This Saturday, a program at the Mount Airy Museum of Regional History called “Fire Up the Stills: The Rise and Fall of the Moonshiners in 19th Century Appalachian North Carolina” will focus on the early years of moonshining.
Matt Edwards, executive director of the museum, said he is excited about this program because of the rise in fascination of moonshine.
“The longer I do this job, the more I hear people say that their uncle or grandfather used to make moonshine. This should be a very interesting program,” said Edwards.
He said that most people tend to think that moonshine got its start around the time of prohibition, but it really got started with Scots-Irish immigrants.
This History Talks program will feature author and Appalachian State University history professor Bruce Stewart, and will be based on his book “Moonshiners and Prohibitionists: the Battle Over Alcohol in Southern Appalachia.”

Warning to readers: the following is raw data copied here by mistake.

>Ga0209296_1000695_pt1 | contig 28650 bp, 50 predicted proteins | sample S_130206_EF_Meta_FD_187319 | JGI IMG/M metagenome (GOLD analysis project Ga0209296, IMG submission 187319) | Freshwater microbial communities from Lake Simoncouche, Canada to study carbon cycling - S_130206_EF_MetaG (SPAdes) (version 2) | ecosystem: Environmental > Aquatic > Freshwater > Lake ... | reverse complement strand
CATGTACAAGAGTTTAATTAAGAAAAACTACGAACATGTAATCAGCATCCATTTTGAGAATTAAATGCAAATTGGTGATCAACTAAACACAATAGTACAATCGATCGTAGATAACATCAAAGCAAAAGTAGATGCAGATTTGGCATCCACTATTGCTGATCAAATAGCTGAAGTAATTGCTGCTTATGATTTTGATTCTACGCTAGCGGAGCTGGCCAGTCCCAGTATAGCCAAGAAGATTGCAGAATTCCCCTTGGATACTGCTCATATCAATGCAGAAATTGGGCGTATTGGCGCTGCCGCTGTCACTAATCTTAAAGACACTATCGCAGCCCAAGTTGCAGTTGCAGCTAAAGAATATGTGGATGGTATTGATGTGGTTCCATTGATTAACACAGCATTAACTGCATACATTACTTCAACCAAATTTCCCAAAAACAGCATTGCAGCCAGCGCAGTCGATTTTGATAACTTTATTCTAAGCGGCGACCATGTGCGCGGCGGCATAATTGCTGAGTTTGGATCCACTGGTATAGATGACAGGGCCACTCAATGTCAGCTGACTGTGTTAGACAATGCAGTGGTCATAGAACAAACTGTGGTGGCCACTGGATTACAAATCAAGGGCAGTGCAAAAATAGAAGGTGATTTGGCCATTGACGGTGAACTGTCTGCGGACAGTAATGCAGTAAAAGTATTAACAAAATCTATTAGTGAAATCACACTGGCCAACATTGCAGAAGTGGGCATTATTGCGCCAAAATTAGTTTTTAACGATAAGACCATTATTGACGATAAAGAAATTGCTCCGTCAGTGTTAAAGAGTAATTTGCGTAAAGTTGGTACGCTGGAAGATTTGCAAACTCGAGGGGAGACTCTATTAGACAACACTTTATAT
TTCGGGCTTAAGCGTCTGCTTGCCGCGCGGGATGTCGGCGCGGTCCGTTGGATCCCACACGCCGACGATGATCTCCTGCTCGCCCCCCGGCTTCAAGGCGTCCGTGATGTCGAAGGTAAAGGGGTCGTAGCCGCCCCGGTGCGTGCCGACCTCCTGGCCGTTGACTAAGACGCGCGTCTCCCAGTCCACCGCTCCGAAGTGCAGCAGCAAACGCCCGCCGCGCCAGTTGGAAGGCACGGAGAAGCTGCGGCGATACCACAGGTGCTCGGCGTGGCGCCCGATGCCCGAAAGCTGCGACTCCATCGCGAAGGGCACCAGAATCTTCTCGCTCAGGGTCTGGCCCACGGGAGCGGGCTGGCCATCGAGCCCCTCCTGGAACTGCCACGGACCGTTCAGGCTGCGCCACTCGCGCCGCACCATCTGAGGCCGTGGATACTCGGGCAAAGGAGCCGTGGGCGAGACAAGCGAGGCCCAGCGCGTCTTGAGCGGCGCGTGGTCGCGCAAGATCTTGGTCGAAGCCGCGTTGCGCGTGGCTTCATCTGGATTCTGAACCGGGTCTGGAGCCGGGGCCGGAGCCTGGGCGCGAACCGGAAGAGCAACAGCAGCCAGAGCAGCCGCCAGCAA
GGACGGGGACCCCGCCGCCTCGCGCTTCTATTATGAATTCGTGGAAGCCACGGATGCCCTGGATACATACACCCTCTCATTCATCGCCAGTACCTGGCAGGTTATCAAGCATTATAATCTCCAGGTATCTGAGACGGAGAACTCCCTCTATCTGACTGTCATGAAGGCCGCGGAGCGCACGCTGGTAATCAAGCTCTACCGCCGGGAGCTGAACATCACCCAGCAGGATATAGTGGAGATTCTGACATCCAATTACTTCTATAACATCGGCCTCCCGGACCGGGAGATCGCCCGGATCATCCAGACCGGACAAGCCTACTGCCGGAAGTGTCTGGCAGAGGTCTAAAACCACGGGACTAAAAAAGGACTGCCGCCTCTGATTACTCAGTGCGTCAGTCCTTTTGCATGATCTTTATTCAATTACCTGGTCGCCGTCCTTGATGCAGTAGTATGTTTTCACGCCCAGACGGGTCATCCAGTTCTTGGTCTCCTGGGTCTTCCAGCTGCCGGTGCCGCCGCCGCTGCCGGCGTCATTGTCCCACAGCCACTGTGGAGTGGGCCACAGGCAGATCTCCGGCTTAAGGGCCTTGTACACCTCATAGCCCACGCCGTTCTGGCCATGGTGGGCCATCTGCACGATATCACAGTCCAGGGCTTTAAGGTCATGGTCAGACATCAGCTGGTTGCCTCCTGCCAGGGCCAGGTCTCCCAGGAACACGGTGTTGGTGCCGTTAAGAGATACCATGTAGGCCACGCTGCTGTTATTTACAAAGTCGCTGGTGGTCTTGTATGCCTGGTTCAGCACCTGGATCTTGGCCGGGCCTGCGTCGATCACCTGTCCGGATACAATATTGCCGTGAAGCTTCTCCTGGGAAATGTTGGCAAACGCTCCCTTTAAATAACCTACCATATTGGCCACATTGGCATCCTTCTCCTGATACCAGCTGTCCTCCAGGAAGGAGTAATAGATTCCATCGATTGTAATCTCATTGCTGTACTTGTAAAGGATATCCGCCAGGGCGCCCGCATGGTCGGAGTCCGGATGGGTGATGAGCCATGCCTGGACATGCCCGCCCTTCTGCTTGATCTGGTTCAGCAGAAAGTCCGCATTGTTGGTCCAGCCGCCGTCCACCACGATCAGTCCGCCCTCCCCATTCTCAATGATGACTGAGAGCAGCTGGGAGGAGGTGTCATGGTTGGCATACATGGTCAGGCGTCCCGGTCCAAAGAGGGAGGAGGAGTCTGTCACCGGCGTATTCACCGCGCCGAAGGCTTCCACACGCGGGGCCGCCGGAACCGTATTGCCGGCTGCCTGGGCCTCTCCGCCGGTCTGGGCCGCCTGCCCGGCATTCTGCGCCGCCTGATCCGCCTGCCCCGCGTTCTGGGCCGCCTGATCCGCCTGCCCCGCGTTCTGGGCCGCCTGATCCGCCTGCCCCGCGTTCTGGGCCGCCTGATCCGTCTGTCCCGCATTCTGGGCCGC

“It will explain why alcohol production was important to the region and why many mountain residents opposed federal liquor taxation after the Civil War. Stewart will also explain the role that the Moonshine Wars of the 1870s played in the construction of the myth of violent Appalachia. He will also discuss why many mountain residents began to demonize alcohol distillers by the turn of the 20th century,” said Edwards.
History Talks programs are free and will be held in the museum’s conference room at 2 p.m.
For more information, call the museum at 786-4478.
Reach Mondee Tilley at email@example.com or at 719-1930.